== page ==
Parker

Stinkbugs, dogs and loose change

Parker girl enlists classmates for charity drive

Posted 10/18/16

Fourth-grader school Madison Pieper recently organized a charity drive at her elementary school to give a child with a life-threatening illness something she doesn't have.

A dog.

“Kids who have serious illnesses, they need a friend,” …

This item is available in full to subscribers.

Please log in to continue

Username
Password
Log in

Don't have an ID?


Print subscribers

If you're a print subscriber, but do not yet have an online account, click here to create one.

Non-subscribers

Click here to see your options for becoming a subscriber.

If you made a voluntary contribution in 2019-2020, but do not yet have an online account, click here to create one at no additional charge. VIP Digital Access includes access to all websites and online content.


Our print publications are advertiser supported. For those wishing to access our content online, we have implemented a small charge so we may continue to provide our valued readers and community with unique, high quality local content. Thank you for supporting your local newspaper.
Parker

Stinkbugs, dogs and loose change

Parker girl enlists classmates for charity drive

Posted

Fourth-grader Madison Pieper recently organized a charity drive at her elementary school to give a child with a life-threatening illness something she doesn't have.

A dog.

“Kids who have serious illnesses, they need a friend,” Pieper, 9, said. “What's better than a dog, so cute and fuzzy?”

For three weeks this September and October, Pieper asked fellow students at Parker Core Knowledge Charter School to crack open their piggy banks and dig through their pockets for loose change. Pieper dubbed the project “Pennies Collected for Kids,” an allusion to the school's initials.

Those pennies added up.

At an Oct. 7 school ceremony, Pieper presented a check for $1,004.72 to The Stinkbug Project, a nonprofit that provides a canine companion to families with a child fighting a serious illness. The cost for a dog is $750 and Pieper, who can't have a dog of her own due to her mother's allergies, hopes the extra money raised will provide supplies for the family and their new pet.

The group was cofounded in 2010 by Pieper's cousin, Allison Winn. At the time Winn was battling cancer, which she nicknamed her “stinkbug,” and adopted a dog. The family appreciated the emotional and therapeutic benefits of their furry new friend so much that they started a charity to buy dogs for other families. Dogs are provided by the Prison-Trained K-9 Program at Colorado Correctional Industries.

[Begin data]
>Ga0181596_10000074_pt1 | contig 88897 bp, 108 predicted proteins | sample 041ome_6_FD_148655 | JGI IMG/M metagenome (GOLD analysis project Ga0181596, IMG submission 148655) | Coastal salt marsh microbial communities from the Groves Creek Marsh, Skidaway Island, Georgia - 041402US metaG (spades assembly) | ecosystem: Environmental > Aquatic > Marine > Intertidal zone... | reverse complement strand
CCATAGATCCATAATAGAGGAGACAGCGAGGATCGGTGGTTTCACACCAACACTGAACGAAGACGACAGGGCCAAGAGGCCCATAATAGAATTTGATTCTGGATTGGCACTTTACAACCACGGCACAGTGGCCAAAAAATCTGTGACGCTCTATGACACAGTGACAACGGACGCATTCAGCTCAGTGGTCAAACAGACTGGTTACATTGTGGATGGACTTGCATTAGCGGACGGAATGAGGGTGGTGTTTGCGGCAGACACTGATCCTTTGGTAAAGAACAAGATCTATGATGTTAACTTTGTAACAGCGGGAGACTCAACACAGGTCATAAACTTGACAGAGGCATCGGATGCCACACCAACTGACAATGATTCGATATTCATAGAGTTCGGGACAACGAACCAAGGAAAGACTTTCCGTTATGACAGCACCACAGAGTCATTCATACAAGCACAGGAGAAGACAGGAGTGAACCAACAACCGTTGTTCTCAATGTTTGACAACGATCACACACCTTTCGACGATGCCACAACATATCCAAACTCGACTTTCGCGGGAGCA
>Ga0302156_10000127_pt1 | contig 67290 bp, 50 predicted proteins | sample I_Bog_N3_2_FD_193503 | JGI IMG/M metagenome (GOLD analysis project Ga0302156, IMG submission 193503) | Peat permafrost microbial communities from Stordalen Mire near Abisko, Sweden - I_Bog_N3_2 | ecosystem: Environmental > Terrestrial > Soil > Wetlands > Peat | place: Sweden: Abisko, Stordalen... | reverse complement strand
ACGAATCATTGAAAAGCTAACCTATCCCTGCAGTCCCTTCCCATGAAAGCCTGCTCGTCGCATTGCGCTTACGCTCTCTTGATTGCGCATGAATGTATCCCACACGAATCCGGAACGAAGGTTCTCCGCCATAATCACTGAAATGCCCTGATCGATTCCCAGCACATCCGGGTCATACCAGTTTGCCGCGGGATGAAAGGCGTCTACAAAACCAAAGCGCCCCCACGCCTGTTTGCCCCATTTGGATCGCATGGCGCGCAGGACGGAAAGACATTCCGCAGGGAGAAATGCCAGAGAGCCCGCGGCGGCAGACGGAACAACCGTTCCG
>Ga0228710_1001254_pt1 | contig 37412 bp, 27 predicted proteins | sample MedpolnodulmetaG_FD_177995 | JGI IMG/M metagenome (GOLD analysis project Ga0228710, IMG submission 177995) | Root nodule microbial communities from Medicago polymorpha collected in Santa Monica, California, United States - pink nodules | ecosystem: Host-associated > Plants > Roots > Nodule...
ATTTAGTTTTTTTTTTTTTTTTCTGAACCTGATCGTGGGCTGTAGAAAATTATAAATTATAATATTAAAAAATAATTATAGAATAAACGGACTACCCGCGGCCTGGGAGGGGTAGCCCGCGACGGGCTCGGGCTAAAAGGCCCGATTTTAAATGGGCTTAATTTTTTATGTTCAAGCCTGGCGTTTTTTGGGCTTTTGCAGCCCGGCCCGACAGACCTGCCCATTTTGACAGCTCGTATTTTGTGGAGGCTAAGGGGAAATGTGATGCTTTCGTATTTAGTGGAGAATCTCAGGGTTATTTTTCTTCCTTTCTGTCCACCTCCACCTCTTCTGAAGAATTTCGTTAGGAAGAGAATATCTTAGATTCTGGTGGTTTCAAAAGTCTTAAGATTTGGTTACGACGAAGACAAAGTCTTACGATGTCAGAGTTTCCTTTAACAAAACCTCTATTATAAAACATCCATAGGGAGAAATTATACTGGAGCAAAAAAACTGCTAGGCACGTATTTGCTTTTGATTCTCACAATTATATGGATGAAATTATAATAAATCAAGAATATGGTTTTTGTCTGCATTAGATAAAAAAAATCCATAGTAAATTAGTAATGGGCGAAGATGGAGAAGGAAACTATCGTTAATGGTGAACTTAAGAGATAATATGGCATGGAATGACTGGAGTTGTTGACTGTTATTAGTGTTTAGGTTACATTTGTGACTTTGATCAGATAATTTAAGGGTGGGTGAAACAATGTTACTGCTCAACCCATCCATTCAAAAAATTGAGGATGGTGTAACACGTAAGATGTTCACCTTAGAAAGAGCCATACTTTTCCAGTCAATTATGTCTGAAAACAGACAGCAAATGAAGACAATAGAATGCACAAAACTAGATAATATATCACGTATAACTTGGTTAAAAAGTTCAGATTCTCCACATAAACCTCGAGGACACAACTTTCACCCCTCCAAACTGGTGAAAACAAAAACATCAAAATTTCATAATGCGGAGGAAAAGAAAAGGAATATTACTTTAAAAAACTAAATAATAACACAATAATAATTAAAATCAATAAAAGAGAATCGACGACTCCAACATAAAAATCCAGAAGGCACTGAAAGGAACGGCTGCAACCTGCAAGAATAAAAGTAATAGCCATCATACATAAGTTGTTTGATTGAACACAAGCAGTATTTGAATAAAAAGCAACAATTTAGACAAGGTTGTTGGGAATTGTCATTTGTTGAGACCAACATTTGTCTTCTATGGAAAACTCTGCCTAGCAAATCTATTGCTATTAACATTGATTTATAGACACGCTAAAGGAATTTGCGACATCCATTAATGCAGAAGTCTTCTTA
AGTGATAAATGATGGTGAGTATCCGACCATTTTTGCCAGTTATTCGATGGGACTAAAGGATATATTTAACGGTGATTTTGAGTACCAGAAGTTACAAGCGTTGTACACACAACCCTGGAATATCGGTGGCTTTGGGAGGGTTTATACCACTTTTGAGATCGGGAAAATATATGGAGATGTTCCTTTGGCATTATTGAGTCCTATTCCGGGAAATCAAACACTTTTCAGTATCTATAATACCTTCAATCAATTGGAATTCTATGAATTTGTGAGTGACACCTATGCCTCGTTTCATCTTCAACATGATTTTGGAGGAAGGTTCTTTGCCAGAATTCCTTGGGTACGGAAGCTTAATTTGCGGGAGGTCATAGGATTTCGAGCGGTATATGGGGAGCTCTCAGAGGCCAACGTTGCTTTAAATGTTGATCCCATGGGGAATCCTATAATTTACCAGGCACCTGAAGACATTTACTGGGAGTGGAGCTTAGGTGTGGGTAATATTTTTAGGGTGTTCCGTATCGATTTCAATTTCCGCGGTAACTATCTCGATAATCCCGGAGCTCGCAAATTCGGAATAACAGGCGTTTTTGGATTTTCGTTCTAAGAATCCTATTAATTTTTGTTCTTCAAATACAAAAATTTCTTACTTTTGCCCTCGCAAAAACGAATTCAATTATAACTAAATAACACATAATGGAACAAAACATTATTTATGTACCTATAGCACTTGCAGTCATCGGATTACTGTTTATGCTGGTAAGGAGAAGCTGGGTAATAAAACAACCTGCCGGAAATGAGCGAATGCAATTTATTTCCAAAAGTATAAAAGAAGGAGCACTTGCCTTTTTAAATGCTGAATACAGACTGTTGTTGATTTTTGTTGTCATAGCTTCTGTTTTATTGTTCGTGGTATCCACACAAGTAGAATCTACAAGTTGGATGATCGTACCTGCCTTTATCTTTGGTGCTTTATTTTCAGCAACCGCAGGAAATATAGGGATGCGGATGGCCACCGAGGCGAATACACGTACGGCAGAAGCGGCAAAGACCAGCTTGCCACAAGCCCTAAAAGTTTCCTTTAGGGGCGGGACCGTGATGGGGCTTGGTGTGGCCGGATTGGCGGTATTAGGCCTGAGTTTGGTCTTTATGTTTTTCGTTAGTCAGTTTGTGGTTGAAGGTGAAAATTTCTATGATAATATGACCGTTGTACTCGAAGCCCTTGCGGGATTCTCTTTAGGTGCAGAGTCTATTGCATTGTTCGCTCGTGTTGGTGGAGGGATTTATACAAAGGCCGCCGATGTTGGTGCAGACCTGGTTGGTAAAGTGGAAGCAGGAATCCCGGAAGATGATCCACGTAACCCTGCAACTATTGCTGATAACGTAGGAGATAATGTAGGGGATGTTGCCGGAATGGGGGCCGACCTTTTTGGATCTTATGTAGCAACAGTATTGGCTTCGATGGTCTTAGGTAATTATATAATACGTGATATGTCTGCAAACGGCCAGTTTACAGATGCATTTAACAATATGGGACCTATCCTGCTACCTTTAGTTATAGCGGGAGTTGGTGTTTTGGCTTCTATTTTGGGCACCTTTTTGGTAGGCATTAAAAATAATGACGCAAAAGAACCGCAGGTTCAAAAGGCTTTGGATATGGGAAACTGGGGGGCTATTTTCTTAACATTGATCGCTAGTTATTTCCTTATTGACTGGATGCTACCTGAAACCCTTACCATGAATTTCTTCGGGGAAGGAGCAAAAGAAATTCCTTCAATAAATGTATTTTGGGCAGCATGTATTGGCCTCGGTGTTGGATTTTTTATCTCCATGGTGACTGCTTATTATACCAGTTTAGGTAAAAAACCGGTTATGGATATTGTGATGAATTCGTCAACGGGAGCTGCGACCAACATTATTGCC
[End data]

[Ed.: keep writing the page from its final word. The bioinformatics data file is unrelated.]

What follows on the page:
“When you ask children the issues that matter the most to them, kids with illnesses and animals… consistently come out on top,” said Lee Shaugnessy, program director for Rocky Mountain Children's Health Foundation, who oversees The Stinkbug Project.

Giving rescued dogs to families with children battling serious illnesses is a perfect fit for children like Pieper's classmates, Shaughnessy said.

“When you tell them what we do, they just go `Wow! That's awesome,' ” she said.

Because of her family's connection to the group, Pieper nominated The Stinkbug Project to receive the donations, but for objectivity's sake she also named three other local nonprofits — The Kempe Foundation, which works to prevent child abuse and care for its victims, the Denver facility for blind children called The Anchor Center and The Barbara Davis Center for Juvenile Diabetes.

Students voted for their favorite charity to receive the donated pennies and, in the end, Pieper's first choice won out. But a flyer Pieper designed to promote the drive read “everybody is a winner,” and she remained true to her word.

After presenting the check to The Stinkbug Project, Pieper took $300 from her own savings and distributed it equally to the other groups.

Pieper is already drawing up plans for her next project, her December birthday party. She plans to ask her guests to bring coats instead of presents, so she can give them to children in need.

“It's basically like my present to them,” she said.

The contribution from Pieper and her schoolmates gives her hope for the future, Shaughnessy said. "These kids learned that they have power. They're future philanthropists.”

Comments

Our Papers

Ad blocker detected

We have noticed you are using an ad blocking plugin in your browser.

The revenue we receive from our advertisers helps make this site possible. We request you whitelist our site.